I am writing this report to explain the rare genetic disease of haemophilia causes the abnormality of blood clotting, the symptoms of the disease, the methods of diagnosis and treatment of this disease, modern research aimed at improving the life of patients with haemophilia.
Haemophilia is a hereditary genetic disease. (). Haemophilia is a sex-relative disease. Is transmitted from the X chromosome from the parents. () According to /// the haemophilia gene is the recessive of the disease. Women do not have this disease; however, they are carriers of it.
The cause of the disease is the mutation of the gene responsible for the synthesis in the body of substances for blood clotting (there is no formation of a normal blood clot and the developed bleeding does not stop in the put period). ( Rizza C.R.1997)
Haemophilia has been known since ancient times. The first descriptions of symptoms like haemophilia are found in Hebrew as far back as the 2 ND century BC (traditionally, the boys were circumcised and described that babies were dying from blood loss). The most famous in the history of the carrier of haemophilia was Queen Victoria, one of her sons was sick with haemophilia, and her daughters and granddaughters “distributed” this disease to the reigning houses of Europe. For this reason, the disease was named “Victorian disease or” royal disease “. Since in tsarist surnames, in the political interests, marriages between close relatives were allowed, which made the frequency of haemophilia higher.()
Fig.1 Depending on which of the clotting factors is not enough in the body, 3 types of haemophilia are distinguished.
Types of haemophilia
Currently, medicine distinguishes three types of disease. Classification is carried out to identify a deficit of a certain type of coagulation factor of blood. (Fig.1)
A) The most common type of disease (70-88% of patients with haemophilia). In the blood of the patient there is a deficiency of the ? globulin protein (VIII). This type of disease increases the risk of heavy bleeding during injuries or surgery.()
B) Type B disease is a deficiency of another enzyme – the ? globulin protein occurs in 9-20% of patients. Symptoms of type A and B are very similar and are considered classic.()
C) The third type of disease is very rare, approximately in 1-2% of patients. In the blood of the patient there is a deficiency of the protein ? globulin (factor XI).( Bemtorp E.E 2010)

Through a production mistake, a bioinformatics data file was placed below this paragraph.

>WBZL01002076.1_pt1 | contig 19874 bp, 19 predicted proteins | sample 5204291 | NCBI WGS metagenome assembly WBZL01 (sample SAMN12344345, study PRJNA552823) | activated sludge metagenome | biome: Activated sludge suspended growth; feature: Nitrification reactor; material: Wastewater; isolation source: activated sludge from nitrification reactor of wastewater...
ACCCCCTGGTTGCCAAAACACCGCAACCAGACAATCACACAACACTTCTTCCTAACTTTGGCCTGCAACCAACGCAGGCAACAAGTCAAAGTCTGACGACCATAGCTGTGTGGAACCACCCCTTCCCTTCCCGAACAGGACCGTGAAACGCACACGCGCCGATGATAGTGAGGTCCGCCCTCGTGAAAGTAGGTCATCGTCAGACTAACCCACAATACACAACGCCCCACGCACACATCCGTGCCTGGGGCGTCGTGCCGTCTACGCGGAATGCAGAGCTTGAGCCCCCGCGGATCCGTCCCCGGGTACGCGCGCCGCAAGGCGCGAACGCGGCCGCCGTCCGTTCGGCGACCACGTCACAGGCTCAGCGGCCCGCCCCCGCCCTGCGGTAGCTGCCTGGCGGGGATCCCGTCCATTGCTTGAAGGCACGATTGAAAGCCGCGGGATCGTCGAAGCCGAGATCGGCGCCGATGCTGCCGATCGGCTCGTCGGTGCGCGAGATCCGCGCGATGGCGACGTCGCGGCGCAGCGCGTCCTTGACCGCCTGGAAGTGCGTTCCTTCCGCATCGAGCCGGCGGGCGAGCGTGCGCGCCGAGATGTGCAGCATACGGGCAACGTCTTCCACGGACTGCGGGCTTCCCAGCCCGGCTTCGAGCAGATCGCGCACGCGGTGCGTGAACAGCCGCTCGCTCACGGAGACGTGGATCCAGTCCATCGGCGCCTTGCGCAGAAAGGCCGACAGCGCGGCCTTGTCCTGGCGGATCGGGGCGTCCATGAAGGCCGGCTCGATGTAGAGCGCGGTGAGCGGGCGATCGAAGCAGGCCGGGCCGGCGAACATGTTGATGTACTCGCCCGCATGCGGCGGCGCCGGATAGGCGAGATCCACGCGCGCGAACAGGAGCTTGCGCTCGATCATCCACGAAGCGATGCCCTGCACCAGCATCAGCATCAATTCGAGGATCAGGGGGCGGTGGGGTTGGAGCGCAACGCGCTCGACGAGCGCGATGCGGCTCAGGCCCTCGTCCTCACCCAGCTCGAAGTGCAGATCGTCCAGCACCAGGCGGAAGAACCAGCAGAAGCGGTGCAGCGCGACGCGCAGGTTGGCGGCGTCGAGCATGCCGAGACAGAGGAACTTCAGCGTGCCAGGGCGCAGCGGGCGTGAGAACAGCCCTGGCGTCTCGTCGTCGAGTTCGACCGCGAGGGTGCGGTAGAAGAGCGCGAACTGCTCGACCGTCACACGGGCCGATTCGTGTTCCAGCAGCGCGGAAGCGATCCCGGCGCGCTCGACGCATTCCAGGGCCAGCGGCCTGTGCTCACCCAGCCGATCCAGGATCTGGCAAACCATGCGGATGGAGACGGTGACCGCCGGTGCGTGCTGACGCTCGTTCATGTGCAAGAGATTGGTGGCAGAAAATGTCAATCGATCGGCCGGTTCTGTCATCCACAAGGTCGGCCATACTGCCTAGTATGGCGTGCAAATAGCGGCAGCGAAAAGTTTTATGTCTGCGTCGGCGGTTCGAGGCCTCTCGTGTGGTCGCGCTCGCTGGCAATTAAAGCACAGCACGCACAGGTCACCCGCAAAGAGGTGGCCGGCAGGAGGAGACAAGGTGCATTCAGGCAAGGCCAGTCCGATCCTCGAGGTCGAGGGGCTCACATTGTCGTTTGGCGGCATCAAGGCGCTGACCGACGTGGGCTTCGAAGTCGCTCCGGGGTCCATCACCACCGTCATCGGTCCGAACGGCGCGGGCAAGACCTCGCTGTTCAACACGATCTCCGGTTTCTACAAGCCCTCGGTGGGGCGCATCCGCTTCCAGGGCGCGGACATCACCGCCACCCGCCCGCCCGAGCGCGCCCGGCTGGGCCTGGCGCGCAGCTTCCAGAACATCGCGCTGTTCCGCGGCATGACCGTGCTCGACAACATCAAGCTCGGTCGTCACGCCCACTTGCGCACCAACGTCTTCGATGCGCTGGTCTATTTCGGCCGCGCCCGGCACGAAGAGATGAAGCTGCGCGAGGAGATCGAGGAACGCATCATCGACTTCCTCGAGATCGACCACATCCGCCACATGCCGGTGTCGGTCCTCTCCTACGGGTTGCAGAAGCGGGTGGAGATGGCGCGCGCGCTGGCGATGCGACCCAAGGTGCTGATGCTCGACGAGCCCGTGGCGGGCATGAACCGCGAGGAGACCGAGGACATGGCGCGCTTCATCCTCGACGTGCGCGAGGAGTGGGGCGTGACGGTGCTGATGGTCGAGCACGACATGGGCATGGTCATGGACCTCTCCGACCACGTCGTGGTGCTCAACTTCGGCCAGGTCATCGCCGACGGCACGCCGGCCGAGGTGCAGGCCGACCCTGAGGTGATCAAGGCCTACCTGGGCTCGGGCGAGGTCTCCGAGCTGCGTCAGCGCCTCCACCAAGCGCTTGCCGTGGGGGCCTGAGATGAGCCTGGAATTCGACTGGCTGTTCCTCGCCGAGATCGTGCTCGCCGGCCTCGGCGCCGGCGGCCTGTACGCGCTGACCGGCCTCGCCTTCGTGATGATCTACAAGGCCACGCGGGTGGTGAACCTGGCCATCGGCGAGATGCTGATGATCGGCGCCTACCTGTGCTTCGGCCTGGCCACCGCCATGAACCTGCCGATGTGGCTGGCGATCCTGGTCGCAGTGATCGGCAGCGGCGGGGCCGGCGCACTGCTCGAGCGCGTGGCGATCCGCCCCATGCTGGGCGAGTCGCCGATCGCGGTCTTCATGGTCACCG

The genetic principle is the inheritance of haemophilia.
There is a certain probability of genetic combinations, in which the child inherits the disease:
• A healthy father + mother is a carrier of a gene.
Prognosis: 25% chance of having a healthy or affected son, a healthy daughter, or the daughter of a gene carrier.
• Father homophilic + healthy mother.
Prognosis: All sons will be healthy, and all daughters carry the gene.
• Father homophilic + mother is the carrier of the gene.
Prognosis: 25% probability of a healthy or affected son, or daughter of a gene carrier. Getting a healthy girl without a genetic disorder is impossible. (Fig2) ).( Bemtorp E.E 2010)
Hereditary information is transmitted with the help of two sex chromosomes X and X / or Y, (these are haploid chromosomes so we get one of them from the father and the other from the mother). As is known, the haemophilia gene is transmitted only from the X chromosome. This is the reason for the inheritance of this disease. (mysourcecsl.com )
The most famous bearer of the defective gene was the English Queen Victoria. Obviously, the mutation of the haemophilia gene occurred in its genotype, de novo, since in families of her parents, those suffering from haemophilia are not registered .( Potts 1999)
Fig.3 The queen with the altered X chromosome and healthy Prince Albert Saxe-Coburg-Gothsky could have had healthy boys, healthy girls, carrier girls, and homophilic boys.( this scheme was created by me).
One of her sons was a haemophiliac and two daughters were heterozygous carriers of the disease. In the future, thanks to marriages between representatives of the royal family of Europe, this disease spread among the rulers of Germany, Russia and Spain. The example of this family tree shows a typical cross-inheritance.()